Thursday I had my final (sorta) follow-up appointment at Stanford. It was the shortest appointment ever. My doctor basically said, “Well, if you haven’t had any more heart episodes since early December, then I guess it’s back to normal. We still don’t know exactly why it came on so intensely, but fingers crossed it stays away and I don’t see you again for many years.”
Fingers crossed is always the official medical diagnosis you want to hear.
Honestly — don’t stress, Grandma — it’s a little more complicated than that (but not much), and we *do know* it’s not a dangerous condition, just problematic when it’s happening so frequently, and now it’s simply a matter of figuring out what triggers the episodes.
So. Are you back to full training? the doctor asked. Are you racing yet? Mostly, I told him, as of the start of the month I’ve been training again. And I’m racing this weekend, I told him, so we’ll see if anything goes wrong. Fingers crossed, he said.
And just like that, it’s as if we’re totally back to normal. As if I didn’t spend the good part of a month thinking I wasn’t going to race again this year at all, maybe ever. Maybe, at best, I’d get back to being a casual active person in life, but that’d be it. If that happened, I’d decided I was going to move, reinvent my life, get a job at a publishing house and pour myself into whatever it is career-focused people pour themselves into. And now that’s passed.
It may not come as a shock that I was a little stressed, then, evidently, about the half-marathon I signed up for this weekend. I didn’t feel stressed, but I was having trouble keeping food down all week, so. If I was going to venture a guess, I’d imagine not knowing what’ll happen is generally considered a stressor. Even if no heart episodes happened, I’ve been training again for all of (as Sara said when we were recording the podcast the other day) “like three seconds.” I know I’m not really in shape. I know I needed to do something to jumpstart myself, but I was worried I’d quit or make excuses or fall apart.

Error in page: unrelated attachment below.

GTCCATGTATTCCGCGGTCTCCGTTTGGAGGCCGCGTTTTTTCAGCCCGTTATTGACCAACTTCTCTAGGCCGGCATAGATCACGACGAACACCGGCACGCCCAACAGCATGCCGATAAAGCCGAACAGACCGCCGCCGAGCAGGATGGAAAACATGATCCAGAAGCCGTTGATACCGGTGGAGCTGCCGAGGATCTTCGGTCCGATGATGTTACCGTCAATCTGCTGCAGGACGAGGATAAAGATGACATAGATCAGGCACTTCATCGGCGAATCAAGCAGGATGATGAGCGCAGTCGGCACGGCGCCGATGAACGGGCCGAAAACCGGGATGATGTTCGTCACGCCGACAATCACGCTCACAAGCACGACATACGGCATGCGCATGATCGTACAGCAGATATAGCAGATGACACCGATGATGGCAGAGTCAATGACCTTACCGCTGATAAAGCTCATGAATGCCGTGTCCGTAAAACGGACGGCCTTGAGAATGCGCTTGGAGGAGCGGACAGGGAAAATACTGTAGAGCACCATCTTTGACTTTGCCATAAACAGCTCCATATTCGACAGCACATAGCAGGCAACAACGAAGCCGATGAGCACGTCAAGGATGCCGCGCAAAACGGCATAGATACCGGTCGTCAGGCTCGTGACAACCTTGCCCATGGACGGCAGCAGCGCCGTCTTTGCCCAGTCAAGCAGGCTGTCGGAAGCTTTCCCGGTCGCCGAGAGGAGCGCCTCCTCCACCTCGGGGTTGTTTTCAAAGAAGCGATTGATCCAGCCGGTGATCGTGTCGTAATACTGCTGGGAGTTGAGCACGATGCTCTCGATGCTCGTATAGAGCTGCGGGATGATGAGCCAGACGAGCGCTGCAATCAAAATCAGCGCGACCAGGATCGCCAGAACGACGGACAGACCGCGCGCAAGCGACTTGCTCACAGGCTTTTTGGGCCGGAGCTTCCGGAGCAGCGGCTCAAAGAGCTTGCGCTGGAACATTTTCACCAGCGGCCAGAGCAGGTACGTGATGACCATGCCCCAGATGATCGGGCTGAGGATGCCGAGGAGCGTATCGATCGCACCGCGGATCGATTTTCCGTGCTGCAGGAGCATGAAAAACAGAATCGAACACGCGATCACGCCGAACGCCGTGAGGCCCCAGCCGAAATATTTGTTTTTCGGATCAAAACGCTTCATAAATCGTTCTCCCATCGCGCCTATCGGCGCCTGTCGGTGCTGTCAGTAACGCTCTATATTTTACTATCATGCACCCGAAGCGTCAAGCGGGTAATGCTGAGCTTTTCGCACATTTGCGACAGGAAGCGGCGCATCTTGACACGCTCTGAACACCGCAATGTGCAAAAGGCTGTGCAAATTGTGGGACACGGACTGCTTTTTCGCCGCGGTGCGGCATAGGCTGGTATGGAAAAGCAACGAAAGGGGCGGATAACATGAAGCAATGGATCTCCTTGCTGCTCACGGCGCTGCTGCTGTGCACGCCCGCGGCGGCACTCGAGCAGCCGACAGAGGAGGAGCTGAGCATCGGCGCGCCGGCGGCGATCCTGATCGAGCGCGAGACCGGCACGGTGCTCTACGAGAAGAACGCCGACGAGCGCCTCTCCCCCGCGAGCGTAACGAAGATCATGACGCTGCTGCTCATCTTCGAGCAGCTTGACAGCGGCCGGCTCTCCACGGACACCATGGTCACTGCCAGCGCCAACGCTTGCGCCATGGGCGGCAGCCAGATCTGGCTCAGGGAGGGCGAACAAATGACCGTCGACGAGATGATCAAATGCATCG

I didn’t so much, but I also kind of did. It was what it was.
True story: Around mile 7 a bird shit on me, and that wasn't even the low point of the race. . . . Sometimes you run a race to see where you're at, and you find out the answer and then you still have to make it five more miles. When @tsugould took this picture, I was trying to talk my jello legs into wobbling me across the finish line. And eventually they did in what ended up being the slowest half-marathon I've run in awhile. But it was also the first race I've run since things went sideways back in November and I didn't know if I'd race at all this year. So we'll call it race #1, and maybe in #2 I won't get shit on and my legs will stick around for a few more miles. . . . Oh, and the people voted for the black shorts and the @smashfestqueen Dig Me bra. #kaiserhalfmarathon #winterracing #ouch
I was determined to try to run the PR pace I thought I was capable of, even if I ended up not being in PR shape. At least I’d know. And it felt OK; I powered through the low point around four miles, kept it together. Honestly, I thought I was good to go through about eight miles, and then fairly abruptly the legs came off. It was ugly. As I was grunting and struggling and trying to just make it to the next light and then deciding the next light was too far, I could barely make it to the next spectator, I thought about how we say, “It was ugly,” as if that’s just so simple an explanation. But that doesn’t really capture what it’s really like, every single second, when you’re trying to hold on and not quit, every single step.
The one thing I had promised myself even if it got nasty and I didn’t have the fitness and it blew up was that I couldn’t quit. And I mean quit, not DNF. My one goal was that I couldn’t stop pushing it as hard as whatever I had. (That’s a lie. My secret second goal was that totally thought I might be able to PR, but figured the odds were like 50-50 on either that or a meltdown.) I don’t really know if I kept at my one main goal though. It was so hard, so so hard, not to quit from mile eight to 11. Then, after mile 11, it wasn’t so much a matter of quitting as a matter of my legs not giving out. They were wobbling and buckling. I went from 6:30s to 6:50s (more or less) around the mile eight point, and then the last two miles I went to 7:15 and 7:30 and, god, who even knows how long that last little portion of a mile took me, I think it was 7:56 pace technically. That was the only section I really truly stopped caring about who passed me, how long it took, how fast I was going. I just wanted to be done.
So, yeah, I hemorrhaged time near the end, and it ended up being significantly slower than I expected even in the middle of it (1:28:48). But it’s done. Now I just need to get my legs back up to normal too.
You can read all my weekly recaps of being a pro. I’m on year two, but just barely, clearly.